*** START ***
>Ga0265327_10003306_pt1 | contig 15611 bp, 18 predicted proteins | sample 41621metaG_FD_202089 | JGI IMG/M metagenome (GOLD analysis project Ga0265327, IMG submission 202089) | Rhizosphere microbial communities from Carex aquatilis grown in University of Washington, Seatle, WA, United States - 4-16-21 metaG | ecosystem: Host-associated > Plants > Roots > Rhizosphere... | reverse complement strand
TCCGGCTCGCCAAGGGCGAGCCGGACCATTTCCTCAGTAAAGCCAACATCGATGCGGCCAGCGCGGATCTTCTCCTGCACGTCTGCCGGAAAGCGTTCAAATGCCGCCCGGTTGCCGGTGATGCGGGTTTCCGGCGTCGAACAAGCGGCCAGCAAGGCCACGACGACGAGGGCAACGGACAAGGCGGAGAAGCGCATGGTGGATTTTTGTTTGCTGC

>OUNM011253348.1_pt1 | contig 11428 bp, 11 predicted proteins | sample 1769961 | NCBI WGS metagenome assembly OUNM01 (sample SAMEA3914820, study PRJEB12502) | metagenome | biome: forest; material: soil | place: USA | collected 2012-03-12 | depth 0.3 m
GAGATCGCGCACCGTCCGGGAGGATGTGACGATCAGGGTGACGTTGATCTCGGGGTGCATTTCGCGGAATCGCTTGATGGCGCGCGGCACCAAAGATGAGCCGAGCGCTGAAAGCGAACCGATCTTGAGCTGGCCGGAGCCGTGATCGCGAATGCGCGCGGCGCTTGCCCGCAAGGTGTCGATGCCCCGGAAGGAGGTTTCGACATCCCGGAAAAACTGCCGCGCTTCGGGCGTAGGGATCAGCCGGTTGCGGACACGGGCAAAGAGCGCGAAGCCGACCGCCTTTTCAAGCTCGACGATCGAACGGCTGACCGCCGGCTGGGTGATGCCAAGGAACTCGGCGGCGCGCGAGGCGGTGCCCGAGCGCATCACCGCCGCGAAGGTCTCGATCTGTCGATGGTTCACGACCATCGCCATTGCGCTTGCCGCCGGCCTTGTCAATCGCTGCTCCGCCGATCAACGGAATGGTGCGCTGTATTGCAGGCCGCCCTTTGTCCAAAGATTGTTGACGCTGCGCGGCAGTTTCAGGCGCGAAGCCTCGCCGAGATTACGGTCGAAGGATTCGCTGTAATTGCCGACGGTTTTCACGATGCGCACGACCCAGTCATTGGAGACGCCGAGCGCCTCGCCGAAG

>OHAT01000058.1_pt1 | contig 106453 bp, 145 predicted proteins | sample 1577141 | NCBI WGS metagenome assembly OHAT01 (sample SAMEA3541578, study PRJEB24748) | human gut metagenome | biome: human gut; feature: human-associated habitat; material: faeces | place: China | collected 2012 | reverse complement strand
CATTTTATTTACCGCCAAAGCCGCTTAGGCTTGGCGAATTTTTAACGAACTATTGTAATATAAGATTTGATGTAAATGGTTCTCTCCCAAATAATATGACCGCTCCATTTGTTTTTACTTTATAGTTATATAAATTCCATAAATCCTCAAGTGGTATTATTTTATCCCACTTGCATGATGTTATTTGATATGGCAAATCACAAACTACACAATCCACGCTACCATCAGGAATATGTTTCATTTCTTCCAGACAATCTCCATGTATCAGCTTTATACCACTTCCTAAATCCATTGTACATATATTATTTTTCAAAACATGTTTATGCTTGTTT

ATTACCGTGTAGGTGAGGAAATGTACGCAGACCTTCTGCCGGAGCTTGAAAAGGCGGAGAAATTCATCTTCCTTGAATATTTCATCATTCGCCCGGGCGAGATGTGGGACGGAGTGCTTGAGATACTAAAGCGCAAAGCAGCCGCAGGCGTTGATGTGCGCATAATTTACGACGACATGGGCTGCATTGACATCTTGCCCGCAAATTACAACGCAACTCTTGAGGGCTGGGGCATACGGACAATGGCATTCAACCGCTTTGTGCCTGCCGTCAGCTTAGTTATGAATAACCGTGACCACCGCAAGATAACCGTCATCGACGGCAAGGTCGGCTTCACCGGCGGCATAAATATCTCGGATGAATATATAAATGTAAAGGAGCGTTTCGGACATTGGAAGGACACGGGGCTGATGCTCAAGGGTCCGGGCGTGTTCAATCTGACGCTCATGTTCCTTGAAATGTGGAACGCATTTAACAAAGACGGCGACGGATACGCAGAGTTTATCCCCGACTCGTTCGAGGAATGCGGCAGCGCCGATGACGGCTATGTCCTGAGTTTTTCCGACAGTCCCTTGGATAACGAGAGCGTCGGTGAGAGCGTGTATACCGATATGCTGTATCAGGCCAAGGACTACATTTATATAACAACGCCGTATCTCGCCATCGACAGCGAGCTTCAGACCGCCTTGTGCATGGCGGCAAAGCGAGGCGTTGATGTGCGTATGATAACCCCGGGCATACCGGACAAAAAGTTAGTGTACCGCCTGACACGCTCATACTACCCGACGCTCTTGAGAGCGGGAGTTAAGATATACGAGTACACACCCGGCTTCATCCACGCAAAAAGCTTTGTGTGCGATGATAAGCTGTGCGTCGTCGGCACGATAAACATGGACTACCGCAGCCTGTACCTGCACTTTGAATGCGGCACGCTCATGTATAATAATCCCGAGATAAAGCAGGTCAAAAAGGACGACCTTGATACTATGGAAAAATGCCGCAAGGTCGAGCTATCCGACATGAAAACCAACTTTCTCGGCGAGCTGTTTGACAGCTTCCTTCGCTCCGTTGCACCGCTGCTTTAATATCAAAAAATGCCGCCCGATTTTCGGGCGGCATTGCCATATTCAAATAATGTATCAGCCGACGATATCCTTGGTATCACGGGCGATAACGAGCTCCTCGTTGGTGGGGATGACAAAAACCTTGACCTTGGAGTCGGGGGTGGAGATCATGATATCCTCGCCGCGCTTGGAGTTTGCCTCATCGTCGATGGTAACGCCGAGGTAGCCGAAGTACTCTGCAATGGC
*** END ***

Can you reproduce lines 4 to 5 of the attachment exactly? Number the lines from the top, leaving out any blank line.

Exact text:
GAGATCGCGCACCGTCCGGGAGGATGTGACGATCAGGGTGACGTTGATCTCGGGGTGCATTTCGCGGAATCGCTTGATGGCGCGCGGCACCAAAGATGAGCCGAGCGCTGAAAGCGAACCGATCTTGAGCTGGCCGGAGCCGTGATCGCGAATGCGCGCGGCGCTTGCCCGCAAGGTGTCGATGCCCCGGAAGGAGGTTTCGACATCCCGGAAAAACTGCCGCGCTTCGGGCGTAGGGATCAGCCGGTTGCGGACACGGGCAAAGAGCGCGAAGCCGACCGCCTTTTCAAGCTCGACGATCGAACGGCTGACCGCCGGCTGGGTGATGCCAAGGAACTCGGCGGCGCGCGAGGCGGTGCCCGAGCGCATCACCGCCGCGAAGGTCTCGATCTGTCGATGGTTCACGACCATCGCCATTGCGCTTGCCGCCGGCCTTGTCAATCGCTGCTCCGCCGATCAACGGAATGGTGCGCTGTATTGCAGGCCGCCCTTTGTCCAAAGATTGTTGACGCTGCGCGGCAGTTTCAGGCGCGAAGCCTCGCCGAGATTACGGTCGAAGGATTCGCTGTAATTGCCGACGGTTTTCACGATGCGCACGACCCAGTCATTGGAGACGCCGAGCGCCTCGCCGAAG

>OHAT01000058.1_pt1 | contig 106453 bp, 145 predicted proteins | sample 1577141 | NCBI WGS metagenome assembly OHAT01 (sample SAMEA3541578, study PRJEB24748) | human gut metagenome | biome: human gut; feature: human-associated habitat; material: faeces | place: China | collected 2012 | reverse complement strand